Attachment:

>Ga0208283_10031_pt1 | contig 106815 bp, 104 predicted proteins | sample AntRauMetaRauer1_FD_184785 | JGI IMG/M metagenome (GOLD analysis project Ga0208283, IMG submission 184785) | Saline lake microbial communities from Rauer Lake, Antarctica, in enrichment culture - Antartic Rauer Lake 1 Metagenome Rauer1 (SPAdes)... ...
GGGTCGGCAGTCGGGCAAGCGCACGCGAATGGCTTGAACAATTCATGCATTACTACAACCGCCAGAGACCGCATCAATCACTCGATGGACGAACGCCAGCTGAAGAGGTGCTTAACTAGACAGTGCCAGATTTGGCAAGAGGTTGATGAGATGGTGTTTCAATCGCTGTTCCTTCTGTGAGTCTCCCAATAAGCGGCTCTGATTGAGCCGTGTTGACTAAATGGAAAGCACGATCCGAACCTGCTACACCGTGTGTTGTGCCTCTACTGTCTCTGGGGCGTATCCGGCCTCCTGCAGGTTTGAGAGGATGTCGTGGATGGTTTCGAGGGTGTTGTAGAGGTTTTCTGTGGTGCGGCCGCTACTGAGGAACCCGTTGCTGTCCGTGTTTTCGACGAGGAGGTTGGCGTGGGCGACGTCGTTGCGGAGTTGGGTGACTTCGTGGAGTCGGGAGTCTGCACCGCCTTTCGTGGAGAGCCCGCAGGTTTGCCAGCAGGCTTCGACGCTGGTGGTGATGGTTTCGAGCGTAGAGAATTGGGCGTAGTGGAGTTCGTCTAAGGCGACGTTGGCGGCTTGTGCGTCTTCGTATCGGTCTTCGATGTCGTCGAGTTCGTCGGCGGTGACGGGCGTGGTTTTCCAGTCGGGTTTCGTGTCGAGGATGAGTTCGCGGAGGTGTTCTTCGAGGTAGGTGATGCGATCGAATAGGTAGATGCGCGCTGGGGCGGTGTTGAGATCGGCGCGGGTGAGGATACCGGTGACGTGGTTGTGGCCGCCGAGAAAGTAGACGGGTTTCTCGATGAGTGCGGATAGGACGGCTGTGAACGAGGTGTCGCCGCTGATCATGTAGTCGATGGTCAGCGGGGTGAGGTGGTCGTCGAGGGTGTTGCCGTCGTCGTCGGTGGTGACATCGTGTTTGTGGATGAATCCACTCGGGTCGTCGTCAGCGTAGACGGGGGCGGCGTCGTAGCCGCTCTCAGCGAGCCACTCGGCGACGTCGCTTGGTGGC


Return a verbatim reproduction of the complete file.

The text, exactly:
>Ga0208283_10031_pt1 | contig 106815 bp, 104 predicted proteins | sample AntRauMetaRauer1_FD_184785 | JGI IMG/M metagenome (GOLD analysis project Ga0208283, IMG submission 184785) | Saline lake microbial communities from Rauer Lake, Antarctica, in enrichment culture - Antartic Rauer Lake 1 Metagenome Rauer1 (SPAdes)... ...
GGGTCGGCAGTCGGGCAAGCGCACGCGAATGGCTTGAACAATTCATGCATTACTACAACCGCCAGAGACCGCATCAATCACTCGATGGACGAACGCCAGCTGAAGAGGTGCTTAACTAGACAGTGCCAGATTTGGCAAGAGGTTGATGAGATGGTGTTTCAATCGCTGTTCCTTCTGTGAGTCTCCCAATAAGCGGCTCTGATTGAGCCGTGTTGACTAAATGGAAAGCACGATCCGAACCTGCTACACCGTGTGTTGTGCCTCTACTGTCTCTGGGGCGTATCCGGCCTCCTGCAGGTTTGAGAGGATGTCGTGGATGGTTTCGAGGGTGTTGTAGAGGTTTTCTGTGGTGCGGCCGCTACTGAGGAACCCGTTGCTGTCCGTGTTTTCGACGAGGAGGTTGGCGTGGGCGACGTCGTTGCGGAGTTGGGTGACTTCGTGGAGTCGGGAGTCTGCACCGCCTTTCGTGGAGAGCCCGCAGGTTTGCCAGCAGGCTTCGACGCTGGTGGTGATGGTTTCGAGCGTAGAGAATTGGGCGTAGTGGAGTTCGTCTAAGGCGACGTTGGCGGCTTGTGCGTCTTCGTATCGGTCTTCGATGTCGTCGAGTTCGTCGGCGGTGACGGGCGTGGTTTTCCAGTCGGGTTTCGTGTCGAGGATGAGTTCGCGGAGGTGTTCTTCGAGGTAGGTGATGCGATCGAATAGGTAGATGCGCGCTGGGGCGGTGTTGAGATCGGCGCGGGTGAGGATACCGGTGACGTGGTTGTGGCCGCCGAGAAAGTAGACGGGTTTCTCGATGAGTGCGGATAGGACGGCTGTGAACGAGGTGTCGCCGCTGATCATGTAGTCGATGGTCAGCGGGGTGAGGTGGTCGTCGAGGGTGTTGCCGTCGTCGTCGGTGGTGACATCGTGTTTGTGGATGAATCCACTCGGGTCGTCGTCAGCGTAGACGGGGGCGGCGTCGTAGCCGCTCTCAGCGAGCCACTCGGCGACGTCGCTTGGTGGC